ERIC Educational Resources Information Center

    Smith, K. Christopher; Villarreal, Savannah

    2015-01-01

    In this reply to Elon Langbeheim's response to an article recently published in this journal, authors Smith and Villarreal identify several types of general chemistry students' misconceptions concerning the concept of particle position during physical change. They focus their response on one of the misconceptions identified as such: Given a solid…

  18. Science Update: Inorganic Chemistry.

    ERIC Educational Resources Information Center

    Rawls, Rebecca

    1981-01-01

    Describes areas of inorganic chemistry which have changed dramatically in the past year or two, including photochemistry, electrochemistry, organometallic complexes, inorganic reaction theory, and solid state chemistry. (DS)

  19. Expanding the Universe of Education.

    ERIC Educational Resources Information Center

    Parsons, Elizabeth

    1996-01-01

    Definitions of "education" and "rural" are debunked and expanded. The three major tasks of rural education are educating people to understand their own needs, the unavoidable changes that will transform rural Australia within their lifetimes, and the range of technologies that can enhance their well-being. Presents a strategy for educating…

  20. Expanding the eukaryotic genetic code

    SciTech Connect

    Chin, Jason W.; Cropp, T. Ashton; Anderson, J. Christopher; Schultz, Peter G.

    2013-01-22

    This invention provides compositions and methods for producing translational components that expand the number of genetically encoded amino acids in eukaryotic cells. The components include orthogonal tRNAs, orthogonal aminoacyl-tRNA synthetases, orthogonal pairs of tRNAs/synthetases and unnatural amino acids. Proteins and methods of producing proteins with unnatural amino acids in eukaryotic cells are also provided.

  1. Expanding the eukaryotic genetic code

    SciTech Connect

    Chin, Jason W.; Cropp, T. Ashton; Anderson, J. Christopher; Schultz, Peter G.

    2012-02-14

    This invention provides compositions and methods for producing translational components that expand the number of genetically encoded amino acids in eukaryotic cells. The components include orthogonal tRNAs, orthogonal aminoacyl-tRNA synthetases, orthogonal pairs of tRNAs/synthetases and unnatural amino acids. Proteins and methods of producing proteins with unnatural amino acids in eukaryotic cells are also provided.

  2. Expanding the eukaryotic genetic code

    SciTech Connect

    Chin, Jason W; Cropp, T. Ashton; Anderson, J. Christopher; Schultz, Peter G

    2015-02-03

    This invention provides compositions and methods for producing translational components that expand the number of genetically encoded amino acids in eukaryotic cells. The components include orthogonal tRNAs, orthogonal aminoacyl-tRNA synthetases, orthogonal pairs of tRNAs/synthetases and unnatural amino acids. Proteins and methods of producing proteins with unnatural amino acids in eukaryotic cells are also provided.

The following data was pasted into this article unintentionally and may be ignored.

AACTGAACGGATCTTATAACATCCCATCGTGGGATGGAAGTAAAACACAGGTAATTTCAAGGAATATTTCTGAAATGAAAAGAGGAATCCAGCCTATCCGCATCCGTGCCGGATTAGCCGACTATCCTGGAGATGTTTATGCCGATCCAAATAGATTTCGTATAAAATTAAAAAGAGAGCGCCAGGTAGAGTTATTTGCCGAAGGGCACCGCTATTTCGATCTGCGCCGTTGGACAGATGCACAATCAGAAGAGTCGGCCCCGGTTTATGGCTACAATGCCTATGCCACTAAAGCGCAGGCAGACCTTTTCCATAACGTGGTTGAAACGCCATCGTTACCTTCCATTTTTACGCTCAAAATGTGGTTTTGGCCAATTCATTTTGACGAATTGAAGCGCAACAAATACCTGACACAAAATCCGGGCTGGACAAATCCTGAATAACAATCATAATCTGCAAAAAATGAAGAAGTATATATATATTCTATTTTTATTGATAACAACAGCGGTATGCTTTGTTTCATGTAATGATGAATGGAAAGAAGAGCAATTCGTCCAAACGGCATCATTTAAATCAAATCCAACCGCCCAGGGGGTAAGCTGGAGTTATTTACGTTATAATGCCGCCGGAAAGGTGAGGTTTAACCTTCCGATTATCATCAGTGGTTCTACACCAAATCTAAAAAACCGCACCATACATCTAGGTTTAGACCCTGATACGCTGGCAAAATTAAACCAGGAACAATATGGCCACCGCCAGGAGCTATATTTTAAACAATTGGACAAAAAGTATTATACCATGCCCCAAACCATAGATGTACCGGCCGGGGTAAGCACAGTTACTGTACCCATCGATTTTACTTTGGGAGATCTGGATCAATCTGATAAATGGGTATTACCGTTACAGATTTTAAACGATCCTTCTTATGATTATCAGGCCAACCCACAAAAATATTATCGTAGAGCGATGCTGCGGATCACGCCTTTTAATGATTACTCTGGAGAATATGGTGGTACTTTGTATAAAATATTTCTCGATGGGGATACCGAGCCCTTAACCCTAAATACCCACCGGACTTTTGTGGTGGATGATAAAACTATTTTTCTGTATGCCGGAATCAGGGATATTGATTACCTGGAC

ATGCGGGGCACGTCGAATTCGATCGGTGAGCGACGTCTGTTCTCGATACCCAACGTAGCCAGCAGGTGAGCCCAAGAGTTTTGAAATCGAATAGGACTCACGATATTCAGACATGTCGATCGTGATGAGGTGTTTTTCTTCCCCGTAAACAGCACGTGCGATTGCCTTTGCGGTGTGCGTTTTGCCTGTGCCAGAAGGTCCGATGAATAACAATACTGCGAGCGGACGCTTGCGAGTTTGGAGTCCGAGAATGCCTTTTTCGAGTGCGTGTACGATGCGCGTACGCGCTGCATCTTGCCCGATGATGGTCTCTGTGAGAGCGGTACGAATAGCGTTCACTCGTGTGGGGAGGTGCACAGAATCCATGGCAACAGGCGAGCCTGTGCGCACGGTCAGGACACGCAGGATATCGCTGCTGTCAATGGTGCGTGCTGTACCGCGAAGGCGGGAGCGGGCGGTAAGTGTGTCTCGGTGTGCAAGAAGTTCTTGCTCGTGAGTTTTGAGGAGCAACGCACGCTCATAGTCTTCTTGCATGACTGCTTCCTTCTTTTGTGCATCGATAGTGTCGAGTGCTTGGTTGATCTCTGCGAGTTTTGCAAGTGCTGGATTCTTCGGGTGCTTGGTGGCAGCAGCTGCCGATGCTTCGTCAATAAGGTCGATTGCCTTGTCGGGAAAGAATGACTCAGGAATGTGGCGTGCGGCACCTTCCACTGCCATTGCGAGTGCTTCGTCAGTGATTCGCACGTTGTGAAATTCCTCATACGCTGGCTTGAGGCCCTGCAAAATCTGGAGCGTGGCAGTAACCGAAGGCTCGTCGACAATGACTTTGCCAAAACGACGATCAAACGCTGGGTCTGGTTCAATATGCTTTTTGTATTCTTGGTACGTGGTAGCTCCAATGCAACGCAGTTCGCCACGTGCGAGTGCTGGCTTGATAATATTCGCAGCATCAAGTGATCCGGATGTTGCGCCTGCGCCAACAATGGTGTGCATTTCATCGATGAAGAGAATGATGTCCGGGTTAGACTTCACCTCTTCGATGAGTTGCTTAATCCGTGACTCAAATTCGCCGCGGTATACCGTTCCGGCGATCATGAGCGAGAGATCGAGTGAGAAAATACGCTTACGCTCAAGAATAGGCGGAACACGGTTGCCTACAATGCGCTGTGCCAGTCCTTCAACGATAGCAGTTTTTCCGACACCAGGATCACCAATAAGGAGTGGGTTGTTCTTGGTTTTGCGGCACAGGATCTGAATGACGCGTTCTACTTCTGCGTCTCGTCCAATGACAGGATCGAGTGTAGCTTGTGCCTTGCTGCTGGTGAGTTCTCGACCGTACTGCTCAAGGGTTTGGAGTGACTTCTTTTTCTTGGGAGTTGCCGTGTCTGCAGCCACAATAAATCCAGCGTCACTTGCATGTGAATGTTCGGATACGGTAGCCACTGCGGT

3. Expanding the eukaryotic genetic code

    SciTech Connect

    Chin, Jason W.; Cropp, T. Ashton; Anderson, J. Christopher; Schultz, Peter G.

    2012-05-08

    This invention provides compositions and methods for producing translational components that expand the number of genetically encoded amino acids in eukaryotic cells. The components include orthogonal tRNAs, orthogonal aminoacyl-tRNA synthetases, orthogonal pairs of tRNAs/synthetases and unnatural amino acids. Proteins and methods of producing proteins with unnatural amino acids in eukaryotic cells are also provided.

  4. Emotional Giftedness: An Expanded View.

    ERIC Educational Resources Information Center

    Piechowski, Michael M.

    This paper discusses an expanded definition of the concept of emotional giftedness in children as defined by Annemarie Roeper. In contrast to examples of academic and artistic prodigies, cases are reviewed that illustrate less tangibly measured examples of children's giftedness, such as expressions of compassion, moral sensitivity, positive…

  5. Common Ground: Expanding Our Horizons.

    ERIC Educational Resources Information Center

    McDevitt, Michele J.

    In "Common Ground: Dialogue, Understanding, and the Teaching of Composition," Kurt Spellmeyer seeks to familiarize students and teachers with the linguistic and cultural no-man's-land separating them. Reinstating the value of two writing conventions often used by traditional students--expressive and commonplaces--can help expand on the horizons of…

  6. Expanding the eukaryotic genetic code

    DOEpatents

    Chin, Jason W.; Cropp, T. Ashton; Anderson, J. Christopher; Schultz, Peter G.

    2009-11-17

    This invention provides compositions and methods for producing translational components that expand the number of genetically encoded amino acids in eukaryotic cells. The components include orthogonal tRNAs, orthogonal aminoacyl-tRNA synthetases, orthogonal pairs of tRNAs/synthetases and unnatural amino acids. Proteins and methods of producing proteins with unnatural amino acids in eukaryotic cells are also provided.

  7. Paul Hanna and "Expanding Communities"

    ERIC Educational Resources Information Center

    Stallones, Jared R.

    2004-01-01

    The development and promotion of the "expanding communities" curriculum design model for teaching elementary school social studies was a crucial episode in the history of social studies. This article profiles how the model developed in the mind of its most effective promoter, Paul Robert Hanna. Paul Hanna understood early in his career the…

  8. Expanding the eukaryotic genetic code

    DOEpatents